Finance Consumer Petrol price relief as global oil prices tank

Petrol price relief as global oil prices tank

Drivers should time when they fit up their tanks to make sure the pay the lowest prices.
Petrol prices in Australia will fall over the coming weeks as global prices collapse. Photo: Getty
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Falling oil prices offer a glimmer of hope to Australians after the largest sharemarket fall since the GFC left the nation’s economy reeling.

Petrol prices around the country are predicted to drop after global oil prices fell 30 per cent over the long weekend.

NRMA spokesperson Peter Khoury told The New Daily those falls should shave at least 5 to 10 cents a litre off bowser prices.

Those cost savings would not be immediately passed on however, as it typically takes between a week and 10 days before global oil prices flow through to consumers.

Instead, motorists can expect to see the full reduction show up in the next price cycle.

The good news is that global prices had been steadily falling in the week leading up to the sharemarket plunge – meaning bowser prices should see steady declines in the coming days before the latest savings are fully passed on.

“Global prices fell about $US8 a barrel before we saw the huge plunge,” Mr Khoury said.

“It’s certainly positive for motorists. We think the next [price drop] in the capital cities will be about 10 cents a litre for regular unleaded.”

Brent crude oil prices have collapsed.
Global oil prices have dropped drastically. Source: 

Drivers can already find decent petrol prices in their cities if they do research beforehand, Mr Khoury said, but “the longer you can wait [to fill up] the better” those prices will be.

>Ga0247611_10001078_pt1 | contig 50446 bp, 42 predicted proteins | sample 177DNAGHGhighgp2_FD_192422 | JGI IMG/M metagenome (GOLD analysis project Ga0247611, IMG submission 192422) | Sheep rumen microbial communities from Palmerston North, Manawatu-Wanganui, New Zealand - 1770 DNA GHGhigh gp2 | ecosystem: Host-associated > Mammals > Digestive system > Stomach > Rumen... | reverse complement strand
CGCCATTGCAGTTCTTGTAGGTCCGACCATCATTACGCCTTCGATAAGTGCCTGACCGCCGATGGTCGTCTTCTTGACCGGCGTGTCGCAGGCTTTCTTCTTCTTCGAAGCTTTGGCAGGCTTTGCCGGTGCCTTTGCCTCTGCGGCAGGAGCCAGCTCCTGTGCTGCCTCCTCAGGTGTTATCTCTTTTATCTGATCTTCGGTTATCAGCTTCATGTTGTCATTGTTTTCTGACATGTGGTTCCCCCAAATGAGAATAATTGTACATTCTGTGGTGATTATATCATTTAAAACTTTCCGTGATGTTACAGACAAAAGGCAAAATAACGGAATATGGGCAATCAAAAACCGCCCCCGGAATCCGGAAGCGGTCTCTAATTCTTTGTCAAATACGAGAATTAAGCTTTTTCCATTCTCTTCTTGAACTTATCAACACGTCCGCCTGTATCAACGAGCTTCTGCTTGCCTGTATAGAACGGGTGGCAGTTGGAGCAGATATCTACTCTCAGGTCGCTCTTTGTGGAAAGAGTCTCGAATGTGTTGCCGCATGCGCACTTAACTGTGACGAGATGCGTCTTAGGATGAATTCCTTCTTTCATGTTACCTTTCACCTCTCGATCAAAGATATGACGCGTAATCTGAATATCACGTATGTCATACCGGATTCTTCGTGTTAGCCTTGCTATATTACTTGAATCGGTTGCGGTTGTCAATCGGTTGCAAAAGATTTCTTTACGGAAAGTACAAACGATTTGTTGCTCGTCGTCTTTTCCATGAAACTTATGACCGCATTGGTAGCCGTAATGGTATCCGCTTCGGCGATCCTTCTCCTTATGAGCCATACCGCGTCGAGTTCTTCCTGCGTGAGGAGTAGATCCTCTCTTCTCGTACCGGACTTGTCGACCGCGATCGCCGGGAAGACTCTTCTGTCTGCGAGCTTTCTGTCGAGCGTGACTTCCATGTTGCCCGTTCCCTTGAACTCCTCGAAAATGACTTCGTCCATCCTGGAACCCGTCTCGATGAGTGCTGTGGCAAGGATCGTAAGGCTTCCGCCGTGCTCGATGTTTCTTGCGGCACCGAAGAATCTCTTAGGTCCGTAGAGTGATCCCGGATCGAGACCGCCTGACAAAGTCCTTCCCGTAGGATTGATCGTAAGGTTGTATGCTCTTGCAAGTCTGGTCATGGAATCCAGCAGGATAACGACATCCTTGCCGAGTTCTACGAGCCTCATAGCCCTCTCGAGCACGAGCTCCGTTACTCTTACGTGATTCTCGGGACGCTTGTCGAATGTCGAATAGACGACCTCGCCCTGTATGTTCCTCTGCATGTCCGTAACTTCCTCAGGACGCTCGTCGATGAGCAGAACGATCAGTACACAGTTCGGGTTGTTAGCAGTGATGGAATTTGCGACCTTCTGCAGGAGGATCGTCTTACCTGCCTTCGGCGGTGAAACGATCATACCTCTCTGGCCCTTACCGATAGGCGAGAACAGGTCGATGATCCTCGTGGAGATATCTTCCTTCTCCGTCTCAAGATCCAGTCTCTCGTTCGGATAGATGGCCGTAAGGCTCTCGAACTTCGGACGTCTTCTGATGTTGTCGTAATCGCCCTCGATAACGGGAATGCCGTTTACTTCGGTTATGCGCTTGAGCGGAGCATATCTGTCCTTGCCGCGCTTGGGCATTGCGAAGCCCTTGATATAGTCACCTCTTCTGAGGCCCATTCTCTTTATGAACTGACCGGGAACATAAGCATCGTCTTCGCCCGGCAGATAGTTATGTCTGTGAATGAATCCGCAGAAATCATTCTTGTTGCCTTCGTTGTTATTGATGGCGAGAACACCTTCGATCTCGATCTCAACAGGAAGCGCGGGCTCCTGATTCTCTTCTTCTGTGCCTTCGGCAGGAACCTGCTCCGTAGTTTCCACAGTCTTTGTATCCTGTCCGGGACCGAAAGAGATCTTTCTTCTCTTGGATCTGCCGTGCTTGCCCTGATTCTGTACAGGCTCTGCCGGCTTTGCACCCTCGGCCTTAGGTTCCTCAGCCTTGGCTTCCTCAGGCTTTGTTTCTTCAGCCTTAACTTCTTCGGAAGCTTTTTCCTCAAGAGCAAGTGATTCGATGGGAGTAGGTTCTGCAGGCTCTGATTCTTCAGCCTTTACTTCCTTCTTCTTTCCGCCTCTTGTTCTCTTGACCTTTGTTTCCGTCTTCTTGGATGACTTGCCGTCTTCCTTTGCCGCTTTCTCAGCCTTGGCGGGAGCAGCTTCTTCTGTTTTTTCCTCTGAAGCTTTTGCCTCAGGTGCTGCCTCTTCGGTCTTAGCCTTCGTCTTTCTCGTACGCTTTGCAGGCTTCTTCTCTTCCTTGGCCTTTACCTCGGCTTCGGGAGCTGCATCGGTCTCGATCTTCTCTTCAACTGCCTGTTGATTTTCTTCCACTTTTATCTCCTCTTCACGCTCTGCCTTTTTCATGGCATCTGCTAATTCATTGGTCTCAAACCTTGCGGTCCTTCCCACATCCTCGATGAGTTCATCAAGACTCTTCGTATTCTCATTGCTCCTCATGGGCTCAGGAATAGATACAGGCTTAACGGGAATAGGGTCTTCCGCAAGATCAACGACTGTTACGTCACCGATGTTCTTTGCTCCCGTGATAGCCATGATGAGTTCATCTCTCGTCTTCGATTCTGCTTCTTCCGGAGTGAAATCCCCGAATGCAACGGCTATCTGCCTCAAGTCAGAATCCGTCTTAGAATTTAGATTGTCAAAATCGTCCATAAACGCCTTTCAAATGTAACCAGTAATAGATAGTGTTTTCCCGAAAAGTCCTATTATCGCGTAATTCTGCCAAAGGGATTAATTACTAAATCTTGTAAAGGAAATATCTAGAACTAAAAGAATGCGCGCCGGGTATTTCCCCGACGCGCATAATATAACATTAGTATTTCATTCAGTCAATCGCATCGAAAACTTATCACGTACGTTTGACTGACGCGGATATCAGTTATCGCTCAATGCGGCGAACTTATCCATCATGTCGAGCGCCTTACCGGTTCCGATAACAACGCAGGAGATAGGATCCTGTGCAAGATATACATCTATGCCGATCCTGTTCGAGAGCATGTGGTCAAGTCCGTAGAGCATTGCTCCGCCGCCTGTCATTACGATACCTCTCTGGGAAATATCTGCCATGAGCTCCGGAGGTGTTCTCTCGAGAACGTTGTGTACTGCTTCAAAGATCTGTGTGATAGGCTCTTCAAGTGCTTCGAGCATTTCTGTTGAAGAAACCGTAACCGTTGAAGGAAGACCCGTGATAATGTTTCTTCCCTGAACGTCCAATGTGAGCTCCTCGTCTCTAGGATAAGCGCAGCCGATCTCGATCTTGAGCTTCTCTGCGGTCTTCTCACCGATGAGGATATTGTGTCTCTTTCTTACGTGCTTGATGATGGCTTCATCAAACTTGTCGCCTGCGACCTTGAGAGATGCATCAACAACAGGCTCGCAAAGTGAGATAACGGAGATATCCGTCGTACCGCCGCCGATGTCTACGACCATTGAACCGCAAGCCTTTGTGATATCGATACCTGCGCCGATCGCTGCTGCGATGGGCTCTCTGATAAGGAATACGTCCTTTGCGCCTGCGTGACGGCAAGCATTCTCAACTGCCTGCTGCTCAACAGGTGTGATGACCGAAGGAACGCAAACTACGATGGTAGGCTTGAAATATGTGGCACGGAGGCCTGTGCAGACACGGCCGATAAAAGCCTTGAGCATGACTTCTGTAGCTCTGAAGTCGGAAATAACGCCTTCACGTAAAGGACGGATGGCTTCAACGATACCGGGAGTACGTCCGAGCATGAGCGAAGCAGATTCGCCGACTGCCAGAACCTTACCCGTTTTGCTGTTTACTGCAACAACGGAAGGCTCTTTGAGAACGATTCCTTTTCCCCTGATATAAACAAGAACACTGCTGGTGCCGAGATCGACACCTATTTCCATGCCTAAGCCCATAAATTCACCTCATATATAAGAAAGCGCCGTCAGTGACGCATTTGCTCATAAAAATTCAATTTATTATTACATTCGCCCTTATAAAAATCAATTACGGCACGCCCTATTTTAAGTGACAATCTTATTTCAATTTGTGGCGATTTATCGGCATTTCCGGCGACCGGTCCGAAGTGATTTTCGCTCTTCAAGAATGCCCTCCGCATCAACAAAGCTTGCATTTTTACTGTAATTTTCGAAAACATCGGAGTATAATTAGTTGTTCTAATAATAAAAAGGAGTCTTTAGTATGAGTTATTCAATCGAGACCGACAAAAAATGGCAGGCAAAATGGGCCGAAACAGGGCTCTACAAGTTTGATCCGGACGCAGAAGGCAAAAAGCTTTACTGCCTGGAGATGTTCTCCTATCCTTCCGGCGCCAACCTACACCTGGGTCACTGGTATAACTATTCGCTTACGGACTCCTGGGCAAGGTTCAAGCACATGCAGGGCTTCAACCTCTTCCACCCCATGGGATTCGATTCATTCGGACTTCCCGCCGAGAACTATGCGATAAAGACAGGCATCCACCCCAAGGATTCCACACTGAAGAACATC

“I don’t think the average will fall to a dollar a litre, but certainly you’ll start seeing some of the more competitive petrol stations getting not too far off that,” he said. 

The drop in fuel prices will be good news for Australian consumers after Australian sharemarkets recorded a 7.4 per cent loss on Monday – marking the worst single day of trade since the global financial crisis.

Politicians call for lower prices

Politicians on both sides of Parliament have called on retailers to pass on the savings to customers.

Treasury Josh Frydenberg said he had asked ACCC chair Rod Sims to ensure the nation’s competition watchdog kept a close eye on petrol stations’ pricing.

“They have assured me that they will not only maintain their monitoring role and the vigilance that that involves, but they’ll also be calling out any energy companies that don’t pass on the reduction in the wholesale price to the Australian consumer,” he said.

Meanwhile, Shadow Treasurer Jim Chalmers said it was “absolutely crucial” drivers see those savings.

“The petrol retailers in this country should not be taking us for mugs by hanging on to these substantial reductions in the fuel price,” he said.

“We all call on them, and this is not a political issue. Every member of Parliament calls on the petrol retailers to do the right thing, to pass on these price reductions.”

Prices collapse as Russia steps up production

Brent crude oil prices on futures markets – where traders gamble on future price movements by buying and selling using their own price forecasts – fell from $US45 a barrel on Friday to $US32 a barrel by 3pm on Monday (AEDT). 

The drop follows the breakdown of an alliance between Russia and Saudi Arabia that previously saw the two nations limit oil production in an effort to put a floor under prices.

Both countries now plan to increase their production of oil, leaving investors “shellshocked”, according to Stephen Innes, an Asia Pacific Market strategist at foreign exchange company AxiCorp.

It’s just absolutely amazing,” he said.

They likely went to bed on Sunday night thinking there could be blood in the streets and awoke to find their nightmare fully realised, he said.

Still, Mr Innes said he thought there was a chance Russia and Saudi Arabia might come back to the bargaining table and reach a deal.

It was in neither country’s interest to allow the price of Brent crude to plummet to as low as near $US20 a barrel, as one Goldman Sachs analyst is predicting.

-with AAP

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